NYU Black Renaissance Noire Spring 2015 - Page 9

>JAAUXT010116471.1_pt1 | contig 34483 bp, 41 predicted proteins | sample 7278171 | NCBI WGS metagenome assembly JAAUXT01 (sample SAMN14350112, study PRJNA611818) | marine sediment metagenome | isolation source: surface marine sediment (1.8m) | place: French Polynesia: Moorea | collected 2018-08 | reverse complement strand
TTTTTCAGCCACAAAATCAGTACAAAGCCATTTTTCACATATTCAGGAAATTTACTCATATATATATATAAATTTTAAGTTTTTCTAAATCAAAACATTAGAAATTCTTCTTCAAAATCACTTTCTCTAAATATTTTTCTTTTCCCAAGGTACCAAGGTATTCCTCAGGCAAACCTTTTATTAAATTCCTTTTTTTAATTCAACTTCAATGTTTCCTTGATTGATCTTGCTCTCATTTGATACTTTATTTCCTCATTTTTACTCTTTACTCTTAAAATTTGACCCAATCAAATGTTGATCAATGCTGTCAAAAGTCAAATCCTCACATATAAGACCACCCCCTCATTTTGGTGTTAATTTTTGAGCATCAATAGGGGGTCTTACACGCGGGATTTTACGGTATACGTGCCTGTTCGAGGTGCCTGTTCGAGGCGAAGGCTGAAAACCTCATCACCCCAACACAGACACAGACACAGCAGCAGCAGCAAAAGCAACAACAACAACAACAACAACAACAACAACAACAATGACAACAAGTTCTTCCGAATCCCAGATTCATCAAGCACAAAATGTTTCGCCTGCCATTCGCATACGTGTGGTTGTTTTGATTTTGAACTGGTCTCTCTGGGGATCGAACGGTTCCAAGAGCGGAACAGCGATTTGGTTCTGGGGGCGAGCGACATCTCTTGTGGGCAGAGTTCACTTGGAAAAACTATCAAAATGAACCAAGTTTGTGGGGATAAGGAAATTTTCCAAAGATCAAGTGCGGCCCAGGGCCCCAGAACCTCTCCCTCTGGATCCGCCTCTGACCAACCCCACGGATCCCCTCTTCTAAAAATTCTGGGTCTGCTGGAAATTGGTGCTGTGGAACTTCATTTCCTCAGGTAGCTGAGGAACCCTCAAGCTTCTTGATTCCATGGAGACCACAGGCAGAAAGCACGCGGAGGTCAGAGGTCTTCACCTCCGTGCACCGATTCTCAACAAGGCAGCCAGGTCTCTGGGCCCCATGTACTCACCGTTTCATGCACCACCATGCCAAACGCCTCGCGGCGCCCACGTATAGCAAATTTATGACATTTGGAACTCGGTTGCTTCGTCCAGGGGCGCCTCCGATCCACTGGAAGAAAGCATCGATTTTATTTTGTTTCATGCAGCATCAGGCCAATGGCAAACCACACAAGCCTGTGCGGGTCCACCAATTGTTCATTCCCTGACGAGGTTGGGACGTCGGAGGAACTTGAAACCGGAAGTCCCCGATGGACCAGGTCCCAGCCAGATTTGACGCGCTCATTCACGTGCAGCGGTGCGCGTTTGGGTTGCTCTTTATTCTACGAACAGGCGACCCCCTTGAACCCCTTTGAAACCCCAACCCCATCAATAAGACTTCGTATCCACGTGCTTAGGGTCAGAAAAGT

Suddenly, I remembered how John had gracefully let me scream and punch until I let up for a second, out of sheer exhaustion. That’s when he got a piece of him. And that’s when it all came together. The soft arc of John’s arm going into Larry’s chest and his back, just two times. That’s all it took. I let the body drop. I heard nothing after that. I was in my own head. I remember thinking what a beautiful day it was and how, maybe, it was just a hint of what the summer of ’64 would be like. Balmy wind, pearl-like sky. Damn! What a way to spend a beautiful spring-like afternoon. BRN-SPRING-2015.indb 7 John was in the aftermath of bloodlust; a state of shock after one has killed or seriously hurt someone. It was as if he was possessed. Immediately after an orgy of anger, vengeance, jealousy, or self-defense, there’s a stillness, an unreplicable kind of quiet. The truth of the moment begins to seep in. The person lying in front of you is dead. He will never walk again. The reasons for putting your perceived enemy in that permanent state, once clear and compelling, are now fuzzy, but…there lies the body. I have seen too many people — cops, paramedics, neighbors, even family — approach the weapon-wielder too soon. There are times when the shock is so great, it immobilizes the perpetrator, and one can remove the weapon from the person’s grip. However, if not handled delicately, sensitively, leaving time and space for the person to walk into the culpability, the weight, the seriousness of the moment, the person trying to retrieve the weapon may very well be the next victim. It’s nothing personal. It’s just that the Good Samaritan has moved too soon while the weapon-user is still in a state of bloodlust. Larry’s eyes were almost shut, his mouth half closed. It was that semicircle of light that bounced off his iris that shattered any veneer of vengeance or victory I might have harbored; it was the grotesque way his mouth looked, lips locked frozen around a black hole as if he were in freeze-frame, caught in the middle of something he was about to say, or snarl. Throughout the entire beating he had not uttered a word, only grunts. It was as if his pride, his manhood, his ego would not let him give us the pleasure of hearing the scream of fear or the possibility, the very real possibility, of his losing this one. Minutes before, in the stank, empty wine bottle smelling, smoke-filled second floor poolroom, he ruled the floor. Wouldn’t even turn his fuckin’ head to validate my lightweight status on the block or the Canarsie warriors who had just invaded his turf. I anticipated he would try to chump me, ignore me. I knew I was not a tough guy. I loved being loved and, in those days, and sometimes now, I would do anything, be anything, to be loved, to be touched, to be hugged bear-like, in the arms of anyone who saw the possibility in me, an iota of goodness, maybe even a sliver of greatness, because, well, I couldn’t. But, to blithely ignore the black, battle-toughened young men I came in with was a big mistake. Their scowls permeated the casual banter and raucous laughter that filtered through to us as we walked quietly up the narrow stairway to the wide, semi-lit poolroom. Cigarette casually tucked behind his ear, he focused on his shot, oblivious to the lack of noise and the changed, suddenly quiet, atmosphere in the joint. BLACK RENAISSANCE NOIRE I grabbed Larry’s shirt, near the open collar, to pull him up and punch him again when I saw John with a knife, standing, almost trancelike, staring strangely at the body. His shoulders were stooped, his back was bent, his legs were trembling. He looked like Dracula with a long, black leather coat draped over his boney shoulders, the belt and buckle coiled on the concrete sidewalk, like a serpent. He looked like an undertaker, like the spirit of death on Halsey and Broadway in Bushwick, Brooklyn. The bloody knife was in his hand. His mouth was open, but no sounds were coming out. I knew, he knew, that he had killed Larry. The cops 6